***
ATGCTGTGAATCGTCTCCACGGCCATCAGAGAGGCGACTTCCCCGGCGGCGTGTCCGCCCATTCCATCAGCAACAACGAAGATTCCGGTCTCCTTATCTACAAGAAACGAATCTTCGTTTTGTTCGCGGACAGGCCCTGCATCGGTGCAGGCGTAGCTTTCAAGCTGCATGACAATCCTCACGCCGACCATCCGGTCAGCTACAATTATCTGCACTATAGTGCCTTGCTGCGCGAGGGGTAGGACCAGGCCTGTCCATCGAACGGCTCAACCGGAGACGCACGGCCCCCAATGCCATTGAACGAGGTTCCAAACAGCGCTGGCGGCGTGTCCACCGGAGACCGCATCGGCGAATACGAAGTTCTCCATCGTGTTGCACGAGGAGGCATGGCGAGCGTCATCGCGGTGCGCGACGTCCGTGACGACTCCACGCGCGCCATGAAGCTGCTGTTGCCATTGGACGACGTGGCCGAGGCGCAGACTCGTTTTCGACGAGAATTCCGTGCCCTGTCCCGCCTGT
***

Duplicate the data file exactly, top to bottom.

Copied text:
ATGCTGTGAATCGTCTCCACGGCCATCAGAGAGGCGACTTCCCCGGCGGCGTGTCCGCCCATTCCATCAGCAACAACGAAGATTCCGGTCTCCTTATCTACAAGAAACGAATCTTCGTTTTGTTCGCGGACAGGCCCTGCATCGGTGCAGGCGTAGCTTTCAAGCTGCATGACAATCCTCACGCCGACCATCCGGTCAGCTACAATTATCTGCACTATAGTGCCTTGCTGCGCGAGGGGTAGGACCAGGCCTGTCCATCGAACGGCTCAACCGGAGACGCACGGCCCCCAATGCCATTGAACGAGGTTCCAAACAGCGCTGGCGGCGTGTCCACCGGAGACCGCATCGGCGAATACGAAGTTCTCCATCGTGTTGCACGAGGAGGCATGGCGAGCGTCATCGCGGTGCGCGACGTCCGTGACGACTCCACGCGCGCCATGAAGCTGCTGTTGCCATTGGACGACGTGGCCGAGGCGCAGACTCGTTTTCGACGAGAATTCCGTGCCCTGTCCCGCCTGT